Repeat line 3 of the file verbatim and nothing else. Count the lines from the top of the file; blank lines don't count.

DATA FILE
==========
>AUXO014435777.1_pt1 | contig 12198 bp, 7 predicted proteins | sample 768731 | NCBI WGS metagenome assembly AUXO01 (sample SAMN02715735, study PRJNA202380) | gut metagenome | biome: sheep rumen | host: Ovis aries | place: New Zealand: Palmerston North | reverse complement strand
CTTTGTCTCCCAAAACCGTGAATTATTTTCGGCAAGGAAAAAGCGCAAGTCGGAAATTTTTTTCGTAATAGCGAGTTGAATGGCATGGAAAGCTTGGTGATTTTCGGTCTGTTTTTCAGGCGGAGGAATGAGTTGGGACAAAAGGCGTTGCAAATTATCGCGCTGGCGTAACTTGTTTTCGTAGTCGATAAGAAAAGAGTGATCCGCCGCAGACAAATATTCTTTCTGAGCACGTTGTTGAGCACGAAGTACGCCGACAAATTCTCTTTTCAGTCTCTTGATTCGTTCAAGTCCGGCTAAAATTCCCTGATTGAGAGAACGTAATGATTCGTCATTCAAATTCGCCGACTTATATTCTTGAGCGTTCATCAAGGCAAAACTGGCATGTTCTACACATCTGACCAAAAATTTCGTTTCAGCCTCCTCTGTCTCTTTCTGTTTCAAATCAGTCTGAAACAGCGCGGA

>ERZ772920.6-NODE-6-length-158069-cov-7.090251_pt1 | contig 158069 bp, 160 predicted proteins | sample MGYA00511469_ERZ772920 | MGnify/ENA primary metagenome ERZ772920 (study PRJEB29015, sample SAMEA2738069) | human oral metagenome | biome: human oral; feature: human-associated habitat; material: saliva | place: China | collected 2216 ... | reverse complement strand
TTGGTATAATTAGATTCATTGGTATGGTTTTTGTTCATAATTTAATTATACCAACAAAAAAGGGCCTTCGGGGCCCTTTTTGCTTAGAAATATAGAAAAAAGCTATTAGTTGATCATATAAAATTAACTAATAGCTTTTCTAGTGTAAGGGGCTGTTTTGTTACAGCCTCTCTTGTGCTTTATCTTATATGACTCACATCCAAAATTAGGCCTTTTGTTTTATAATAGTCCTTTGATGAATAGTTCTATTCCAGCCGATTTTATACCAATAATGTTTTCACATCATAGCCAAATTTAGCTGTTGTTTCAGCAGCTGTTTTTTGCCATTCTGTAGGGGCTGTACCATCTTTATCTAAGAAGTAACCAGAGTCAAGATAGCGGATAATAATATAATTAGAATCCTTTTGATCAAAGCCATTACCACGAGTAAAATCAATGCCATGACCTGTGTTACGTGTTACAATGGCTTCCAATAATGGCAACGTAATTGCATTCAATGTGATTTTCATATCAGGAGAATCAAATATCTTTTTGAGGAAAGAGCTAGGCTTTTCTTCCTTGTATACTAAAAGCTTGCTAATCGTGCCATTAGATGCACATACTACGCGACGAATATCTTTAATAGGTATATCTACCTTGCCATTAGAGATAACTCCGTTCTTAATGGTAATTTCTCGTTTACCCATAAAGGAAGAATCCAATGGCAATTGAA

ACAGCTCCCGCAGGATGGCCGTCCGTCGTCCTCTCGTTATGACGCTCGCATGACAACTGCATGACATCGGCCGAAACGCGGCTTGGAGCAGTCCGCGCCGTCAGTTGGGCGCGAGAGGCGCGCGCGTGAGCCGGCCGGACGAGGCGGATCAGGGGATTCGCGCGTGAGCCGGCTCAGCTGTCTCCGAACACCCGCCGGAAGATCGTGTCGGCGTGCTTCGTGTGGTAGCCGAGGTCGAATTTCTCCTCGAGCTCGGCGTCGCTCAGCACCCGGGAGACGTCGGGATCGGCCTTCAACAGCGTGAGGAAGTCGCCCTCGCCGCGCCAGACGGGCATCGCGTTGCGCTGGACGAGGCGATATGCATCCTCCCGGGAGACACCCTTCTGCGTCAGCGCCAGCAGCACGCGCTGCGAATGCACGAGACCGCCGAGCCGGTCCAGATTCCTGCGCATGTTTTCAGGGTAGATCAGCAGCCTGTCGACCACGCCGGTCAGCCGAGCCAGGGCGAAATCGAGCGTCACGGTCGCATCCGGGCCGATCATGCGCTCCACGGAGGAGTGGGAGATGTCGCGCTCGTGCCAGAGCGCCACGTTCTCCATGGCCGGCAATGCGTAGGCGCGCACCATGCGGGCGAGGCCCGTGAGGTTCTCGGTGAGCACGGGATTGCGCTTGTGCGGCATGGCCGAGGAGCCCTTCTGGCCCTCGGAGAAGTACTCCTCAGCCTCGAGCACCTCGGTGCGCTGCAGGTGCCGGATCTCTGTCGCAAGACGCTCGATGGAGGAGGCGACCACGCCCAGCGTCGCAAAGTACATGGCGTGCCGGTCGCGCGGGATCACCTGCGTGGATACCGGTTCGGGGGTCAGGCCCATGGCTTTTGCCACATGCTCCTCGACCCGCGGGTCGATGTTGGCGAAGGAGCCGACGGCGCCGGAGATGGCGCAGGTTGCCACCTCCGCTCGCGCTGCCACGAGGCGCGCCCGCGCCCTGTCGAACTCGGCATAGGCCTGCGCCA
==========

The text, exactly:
>ERZ772920.6-NODE-6-length-158069-cov-7.090251_pt1 | contig 158069 bp, 160 predicted proteins | sample MGYA00511469_ERZ772920 | MGnify/ENA primary metagenome ERZ772920 (study PRJEB29015, sample SAMEA2738069) | human oral metagenome | biome: human oral; feature: human-associated habitat; material: saliva | place: China | collected 2216 ... | reverse complement strand